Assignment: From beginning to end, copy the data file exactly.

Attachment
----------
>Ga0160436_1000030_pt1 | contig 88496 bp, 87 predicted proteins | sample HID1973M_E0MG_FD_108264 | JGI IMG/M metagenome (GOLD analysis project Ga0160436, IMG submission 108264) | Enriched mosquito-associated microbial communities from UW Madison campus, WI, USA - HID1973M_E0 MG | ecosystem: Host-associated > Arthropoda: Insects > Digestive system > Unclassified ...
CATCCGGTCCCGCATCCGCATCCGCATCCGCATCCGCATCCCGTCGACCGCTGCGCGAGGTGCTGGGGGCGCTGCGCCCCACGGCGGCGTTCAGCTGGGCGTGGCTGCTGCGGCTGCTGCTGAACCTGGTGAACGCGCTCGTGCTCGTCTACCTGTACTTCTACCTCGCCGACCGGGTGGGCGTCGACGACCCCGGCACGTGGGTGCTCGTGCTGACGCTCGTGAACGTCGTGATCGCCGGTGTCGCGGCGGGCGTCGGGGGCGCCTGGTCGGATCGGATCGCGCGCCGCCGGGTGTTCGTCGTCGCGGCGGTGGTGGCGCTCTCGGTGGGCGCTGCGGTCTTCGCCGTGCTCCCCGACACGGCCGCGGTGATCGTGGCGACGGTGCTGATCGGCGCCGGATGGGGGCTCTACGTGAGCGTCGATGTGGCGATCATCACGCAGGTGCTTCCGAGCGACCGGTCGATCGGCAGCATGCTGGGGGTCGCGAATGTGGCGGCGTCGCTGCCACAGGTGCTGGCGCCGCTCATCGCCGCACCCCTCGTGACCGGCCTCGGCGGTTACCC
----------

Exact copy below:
>Ga0160436_1000030_pt1 | contig 88496 bp, 87 predicted proteins | sample HID1973M_E0MG_FD_108264 | JGI IMG/M metagenome (GOLD analysis project Ga0160436, IMG submission 108264) | Enriched mosquito-associated microbial communities from UW Madison campus, WI, USA - HID1973M_E0 MG | ecosystem: Host-associated > Arthropoda: Insects > Digestive system > Unclassified ...
CATCCGGTCCCGCATCCGCATCCGCATCCGCATCCGCATCCCGTCGACCGCTGCGCGAGGTGCTGGGGGCGCTGCGCCCCACGGCGGCGTTCAGCTGGGCGTGGCTGCTGCGGCTGCTGCTGAACCTGGTGAACGCGCTCGTGCTCGTCTACCTGTACTTCTACCTCGCCGACCGGGTGGGCGTCGACGACCCCGGCACGTGGGTGCTCGTGCTGACGCTCGTGAACGTCGTGATCGCCGGTGTCGCGGCGGGCGTCGGGGGCGCCTGGTCGGATCGGATCGCGCGCCGCCGGGTGTTCGTCGTCGCGGCGGTGGTGGCGCTCTCGGTGGGCGCTGCGGTCTTCGCCGTGCTCCCCGACACGGCCGCGGTGATCGTGGCGACGGTGCTGATCGGCGCCGGATGGGGGCTCTACGTGAGCGTCGATGTGGCGATCATCACGCAGGTGCTTCCGAGCGACCGGTCGATCGGCAGCATGCTGGGGGTCGCGAATGTGGCGGCGTCGCTGCCACAGGTGCTGGCGCCGCTCATCGCCGCACCCCTCGTGACCGGCCTCGGCGGTTACCC